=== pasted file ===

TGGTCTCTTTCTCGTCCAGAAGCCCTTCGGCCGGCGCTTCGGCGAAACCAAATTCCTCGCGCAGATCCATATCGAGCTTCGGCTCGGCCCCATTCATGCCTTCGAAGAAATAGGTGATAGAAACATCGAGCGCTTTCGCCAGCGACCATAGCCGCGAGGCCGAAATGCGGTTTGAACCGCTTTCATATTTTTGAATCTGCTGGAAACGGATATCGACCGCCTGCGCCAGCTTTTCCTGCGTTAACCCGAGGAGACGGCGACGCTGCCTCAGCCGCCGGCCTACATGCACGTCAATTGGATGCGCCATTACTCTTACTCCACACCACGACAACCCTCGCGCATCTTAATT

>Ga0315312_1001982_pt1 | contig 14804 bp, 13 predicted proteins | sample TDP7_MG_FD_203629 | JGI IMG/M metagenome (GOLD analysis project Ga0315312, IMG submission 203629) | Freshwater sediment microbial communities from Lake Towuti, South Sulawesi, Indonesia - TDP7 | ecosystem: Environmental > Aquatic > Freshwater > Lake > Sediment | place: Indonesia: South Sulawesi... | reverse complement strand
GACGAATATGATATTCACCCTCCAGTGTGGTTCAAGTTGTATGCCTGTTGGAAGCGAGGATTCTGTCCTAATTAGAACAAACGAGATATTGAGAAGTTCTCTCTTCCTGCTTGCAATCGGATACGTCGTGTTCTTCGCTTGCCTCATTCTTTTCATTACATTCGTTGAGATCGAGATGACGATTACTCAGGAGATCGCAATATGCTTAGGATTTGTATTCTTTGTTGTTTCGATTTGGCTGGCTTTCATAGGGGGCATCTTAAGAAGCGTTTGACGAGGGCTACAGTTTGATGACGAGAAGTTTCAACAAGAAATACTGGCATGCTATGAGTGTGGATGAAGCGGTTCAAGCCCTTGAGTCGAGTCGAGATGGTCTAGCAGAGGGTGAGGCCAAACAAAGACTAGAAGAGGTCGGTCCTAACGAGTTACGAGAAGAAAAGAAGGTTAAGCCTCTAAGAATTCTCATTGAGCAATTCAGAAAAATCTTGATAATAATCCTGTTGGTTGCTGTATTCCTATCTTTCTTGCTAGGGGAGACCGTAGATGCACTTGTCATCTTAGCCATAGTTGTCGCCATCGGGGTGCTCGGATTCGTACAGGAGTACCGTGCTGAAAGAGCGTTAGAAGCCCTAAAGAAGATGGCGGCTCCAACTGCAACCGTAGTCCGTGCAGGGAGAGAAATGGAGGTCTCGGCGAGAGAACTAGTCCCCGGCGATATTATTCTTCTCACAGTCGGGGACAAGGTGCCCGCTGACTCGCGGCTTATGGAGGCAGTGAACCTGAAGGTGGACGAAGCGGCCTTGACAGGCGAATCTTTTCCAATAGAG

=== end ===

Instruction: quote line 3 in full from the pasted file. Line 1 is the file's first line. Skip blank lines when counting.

GACGAATATGATATTCACCCTCCAGTGTGGTTCAAGTTGTATGCCTGTTGGAAGCGAGGATTCTGTCCTAATTAGAACAAACGAGATATTGAGAAGTTCTCTCTTCCTGCTTGCAATCGGATACGTCGTGTTCTTCGCTTGCCTCATTCTTTTCATTACATTCGTTGAGATCGAGATGACGATTACTCAGGAGATCGCAATATGCTTAGGATTTGTATTCTTTGTTGTTTCGATTTGGCTGGCTTTCATAGGGGGCATCTTAAGAAGCGTTTGACGAGGGCTACAGTTTGATGACGAGAAGTTTCAACAAGAAATACTGGCATGCTATGAGTGTGGATGAAGCGGTTCAAGCCCTTGAGTCGAGTCGAGATGGTCTAGCAGAGGGTGAGGCCAAACAAAGACTAGAAGAGGTCGGTCCTAACGAGTTACGAGAAGAAAAGAAGGTTAAGCCTCTAAGAATTCTCATTGAGCAATTCAGAAAAATCTTGATAATAATCCTGTTGGTTGCTGTATTCCTATCTTTCTTGCTAGGGGAGACCGTAGATGCACTTGTCATCTTAGCCATAGTTGTCGCCATCGGGGTGCTCGGATTCGTACAGGAGTACCGTGCTGAAAGAGCGTTAGAAGCCCTAAAGAAGATGGCGGCTCCAACTGCAACCGTAGTCCGTGCAGGGAGAGAAATGGAGGTCTCGGCGAGAGAACTAGTCCCCGGCGATATTATTCTTCTCACAGTCGGGGACAAGGTGCCCGCTGACTCGCGGCTTATGGAGGCAGTGAACCTGAAGGTGGACGAAGCGGCCTTGACAGGCGAATCTTTTCCAATAGAG